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Two-thirds of teens who report abuse of prescription medicine are getting them from friends, family and acquaintances. Make sure the teens in your life don’t have access to your medicine. Follow these three steps to find out how to monitor, secure and properly dispose of unused and expired prescription and over-the-counter cough medicine in your home.
Parents are in an influential position to immediately help reduce teen access to prescription medicine because medicine is commonly found in the home. But how aware are you of the quantities that are currently in your home? Think about this: Would you know if some of your pills were missing? From this day forward, make sure you can honestly answer yes.
Start by taking note of how many pills are in each of your prescription bottles or pill packets, and keep track of refills. This goes for your own medicine, as well as for your teens and other members of the household. If you find you need to refill your medicine more often than expected, that could indicate a problem.
If your teen has been prescribed a medicine, be sure you control the medicine, and monitor dosages and refills. You need to be especially vigilant with medicines that are known to be addictive and commonly abused by teens, such as opioids, benzodiazepines and stimulants.
Make sure your friends, parents of your teen’s friends, neighbors and relatives — especially grandparents — are also aware of the risks. Encourage them to regularly monitor their own medicines in their own homes.
Approach securing your prescriptions the same way you would other valuables in your home, like jewelry or cash. There’s no shame in helping protect those items, and the same holds true for your medicine.
Take prescription medicine out of the medicine cabinet and secure them in a place only you know about. As mentioned previously, if your teen has been prescribed a medicine, be sure you control the medicine and monitor dosages.
If possible, keep all medicines, both prescription and over-the-counter, in a safe place, such as a locked cabinet your teen cannot access. Spread the word to other households that teens may have access to, and encourage them to secure their prescriptions as well.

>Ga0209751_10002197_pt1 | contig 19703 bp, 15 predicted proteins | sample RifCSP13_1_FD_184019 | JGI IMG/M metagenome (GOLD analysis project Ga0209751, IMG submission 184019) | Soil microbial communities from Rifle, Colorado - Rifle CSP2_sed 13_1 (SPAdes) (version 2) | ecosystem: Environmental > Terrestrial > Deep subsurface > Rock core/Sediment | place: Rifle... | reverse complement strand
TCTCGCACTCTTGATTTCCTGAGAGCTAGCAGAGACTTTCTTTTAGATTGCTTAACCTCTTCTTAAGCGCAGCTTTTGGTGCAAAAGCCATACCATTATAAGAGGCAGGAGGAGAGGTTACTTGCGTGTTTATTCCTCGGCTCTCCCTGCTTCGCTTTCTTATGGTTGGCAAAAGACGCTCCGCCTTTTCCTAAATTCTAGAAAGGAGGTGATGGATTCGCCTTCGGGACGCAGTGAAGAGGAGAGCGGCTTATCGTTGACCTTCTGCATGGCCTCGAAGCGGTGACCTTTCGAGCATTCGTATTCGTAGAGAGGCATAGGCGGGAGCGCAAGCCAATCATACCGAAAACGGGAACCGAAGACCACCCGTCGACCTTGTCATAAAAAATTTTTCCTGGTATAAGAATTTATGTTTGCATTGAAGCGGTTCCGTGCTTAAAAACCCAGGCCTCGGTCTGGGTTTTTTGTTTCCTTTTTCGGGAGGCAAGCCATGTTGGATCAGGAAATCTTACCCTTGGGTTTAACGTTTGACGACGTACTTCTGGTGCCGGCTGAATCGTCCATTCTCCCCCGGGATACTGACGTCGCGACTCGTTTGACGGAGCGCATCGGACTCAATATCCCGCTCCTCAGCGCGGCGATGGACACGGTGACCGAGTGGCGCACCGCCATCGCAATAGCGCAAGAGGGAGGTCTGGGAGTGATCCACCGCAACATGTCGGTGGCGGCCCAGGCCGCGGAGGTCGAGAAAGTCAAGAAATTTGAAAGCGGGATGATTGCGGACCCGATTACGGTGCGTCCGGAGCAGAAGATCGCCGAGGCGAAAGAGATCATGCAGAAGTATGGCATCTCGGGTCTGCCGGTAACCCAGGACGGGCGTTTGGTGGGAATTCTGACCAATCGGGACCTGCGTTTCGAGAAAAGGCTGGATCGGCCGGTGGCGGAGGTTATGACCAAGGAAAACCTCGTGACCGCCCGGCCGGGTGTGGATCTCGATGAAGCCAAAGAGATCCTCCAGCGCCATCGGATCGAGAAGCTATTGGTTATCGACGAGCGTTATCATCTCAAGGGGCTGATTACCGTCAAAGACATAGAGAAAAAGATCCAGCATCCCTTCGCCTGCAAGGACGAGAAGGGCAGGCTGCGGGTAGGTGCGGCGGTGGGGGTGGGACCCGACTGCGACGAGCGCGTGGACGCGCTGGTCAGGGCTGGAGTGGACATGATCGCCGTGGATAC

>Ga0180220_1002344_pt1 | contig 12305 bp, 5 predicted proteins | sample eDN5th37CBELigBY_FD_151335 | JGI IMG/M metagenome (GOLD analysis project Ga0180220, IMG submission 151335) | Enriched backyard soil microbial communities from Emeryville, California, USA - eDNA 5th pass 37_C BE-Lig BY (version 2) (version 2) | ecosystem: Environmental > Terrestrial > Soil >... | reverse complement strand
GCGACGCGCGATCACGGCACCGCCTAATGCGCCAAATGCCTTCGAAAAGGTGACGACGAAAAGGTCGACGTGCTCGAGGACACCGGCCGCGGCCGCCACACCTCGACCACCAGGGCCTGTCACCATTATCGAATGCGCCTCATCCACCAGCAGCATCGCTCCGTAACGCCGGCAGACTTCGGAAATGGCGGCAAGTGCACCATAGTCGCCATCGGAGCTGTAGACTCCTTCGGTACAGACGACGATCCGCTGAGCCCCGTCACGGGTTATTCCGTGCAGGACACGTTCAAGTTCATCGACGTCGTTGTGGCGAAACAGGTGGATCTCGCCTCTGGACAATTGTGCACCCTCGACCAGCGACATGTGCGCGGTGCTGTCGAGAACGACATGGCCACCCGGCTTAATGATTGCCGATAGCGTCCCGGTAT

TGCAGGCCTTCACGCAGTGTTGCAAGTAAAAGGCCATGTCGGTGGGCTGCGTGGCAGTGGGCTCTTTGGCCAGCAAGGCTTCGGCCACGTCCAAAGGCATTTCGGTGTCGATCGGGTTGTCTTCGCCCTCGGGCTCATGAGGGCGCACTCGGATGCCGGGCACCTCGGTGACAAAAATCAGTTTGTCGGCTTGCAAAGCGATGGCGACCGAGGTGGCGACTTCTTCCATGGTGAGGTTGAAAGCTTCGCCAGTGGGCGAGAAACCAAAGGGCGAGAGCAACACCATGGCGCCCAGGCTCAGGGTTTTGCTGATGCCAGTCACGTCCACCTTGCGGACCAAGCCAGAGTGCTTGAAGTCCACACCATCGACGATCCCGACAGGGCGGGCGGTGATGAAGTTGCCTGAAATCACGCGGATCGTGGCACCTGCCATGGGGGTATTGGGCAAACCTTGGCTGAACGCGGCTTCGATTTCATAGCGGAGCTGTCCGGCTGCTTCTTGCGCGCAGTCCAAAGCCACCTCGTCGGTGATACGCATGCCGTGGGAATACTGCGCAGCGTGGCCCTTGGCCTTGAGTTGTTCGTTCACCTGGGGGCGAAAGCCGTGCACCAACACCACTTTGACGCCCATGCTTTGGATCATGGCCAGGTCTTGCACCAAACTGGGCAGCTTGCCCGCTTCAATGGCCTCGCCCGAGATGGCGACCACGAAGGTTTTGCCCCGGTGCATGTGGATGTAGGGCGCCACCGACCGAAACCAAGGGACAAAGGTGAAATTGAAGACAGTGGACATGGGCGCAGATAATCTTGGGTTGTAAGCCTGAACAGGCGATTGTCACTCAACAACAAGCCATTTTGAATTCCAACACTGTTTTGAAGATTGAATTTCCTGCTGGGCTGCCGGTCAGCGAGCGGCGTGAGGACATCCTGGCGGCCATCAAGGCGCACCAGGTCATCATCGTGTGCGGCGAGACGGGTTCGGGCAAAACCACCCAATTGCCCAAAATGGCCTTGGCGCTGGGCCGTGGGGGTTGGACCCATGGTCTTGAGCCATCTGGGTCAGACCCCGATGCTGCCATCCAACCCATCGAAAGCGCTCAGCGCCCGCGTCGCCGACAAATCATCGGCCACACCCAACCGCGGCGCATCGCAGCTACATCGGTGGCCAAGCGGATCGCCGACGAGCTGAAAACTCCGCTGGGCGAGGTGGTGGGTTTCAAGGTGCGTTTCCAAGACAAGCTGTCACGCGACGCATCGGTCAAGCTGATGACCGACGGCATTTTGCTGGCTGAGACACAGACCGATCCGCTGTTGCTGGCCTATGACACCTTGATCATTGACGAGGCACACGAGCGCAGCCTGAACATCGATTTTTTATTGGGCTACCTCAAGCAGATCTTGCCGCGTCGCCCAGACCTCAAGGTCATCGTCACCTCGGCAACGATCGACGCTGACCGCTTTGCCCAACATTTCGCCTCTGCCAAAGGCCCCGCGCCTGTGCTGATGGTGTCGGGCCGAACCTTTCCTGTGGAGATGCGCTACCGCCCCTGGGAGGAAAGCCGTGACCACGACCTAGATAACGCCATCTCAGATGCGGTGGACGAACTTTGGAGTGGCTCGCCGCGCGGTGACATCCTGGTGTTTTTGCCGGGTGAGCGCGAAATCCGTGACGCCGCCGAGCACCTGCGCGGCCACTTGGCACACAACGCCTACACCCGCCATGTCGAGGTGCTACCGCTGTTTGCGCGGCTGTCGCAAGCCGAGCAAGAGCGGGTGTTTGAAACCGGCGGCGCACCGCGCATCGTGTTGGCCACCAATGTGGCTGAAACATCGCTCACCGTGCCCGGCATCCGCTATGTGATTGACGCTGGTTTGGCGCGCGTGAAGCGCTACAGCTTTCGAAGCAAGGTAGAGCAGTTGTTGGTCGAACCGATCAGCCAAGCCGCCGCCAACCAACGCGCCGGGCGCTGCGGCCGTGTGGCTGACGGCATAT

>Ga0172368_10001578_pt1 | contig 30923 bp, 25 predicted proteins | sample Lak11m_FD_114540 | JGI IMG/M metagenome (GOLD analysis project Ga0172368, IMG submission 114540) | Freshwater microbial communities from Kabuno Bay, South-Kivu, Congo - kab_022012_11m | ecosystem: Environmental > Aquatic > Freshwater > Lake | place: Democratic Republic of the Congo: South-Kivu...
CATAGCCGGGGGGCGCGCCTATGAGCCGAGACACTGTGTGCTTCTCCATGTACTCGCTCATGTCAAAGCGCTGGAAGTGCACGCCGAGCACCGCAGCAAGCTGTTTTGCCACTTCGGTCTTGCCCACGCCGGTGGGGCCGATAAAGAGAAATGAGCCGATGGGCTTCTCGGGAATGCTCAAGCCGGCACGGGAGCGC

Safely disposing of expired or unused medicine is a critical step in helping to protect your teens, your family and home, and decrease the opportunity for your teens or their friends to abuse your medicine.
Learn what safe drug disposal is, who should be involved in the development of a program, and ways to promote it to community members.
The ideal way to do this is by participating in a safe drug disposal program – either a drug take-back day, an ongoing program in your community, a drug deactivation bag, or a drug mail-back program. To find a take-back location or event near you, visit the American Medicine Chest Challenge or the DEA website.
If none of these options are available to you, unused medicine can be disposed of at home as a last resort. Unbelievable as it may seem, teenagers will retrieve discarded prescription medicine from the trash. To help prevent this from happening, mix the medicine with an undesirable substance, such as used coffee grounds or kitty litter, and discard. Unless the directions on the packaging say otherwise, do not flush medicine down the drain or toilet.
To help prevent unauthorized refills, be sure to remove any personal, identifiable information from prescription bottles or pill packages before you throw them away.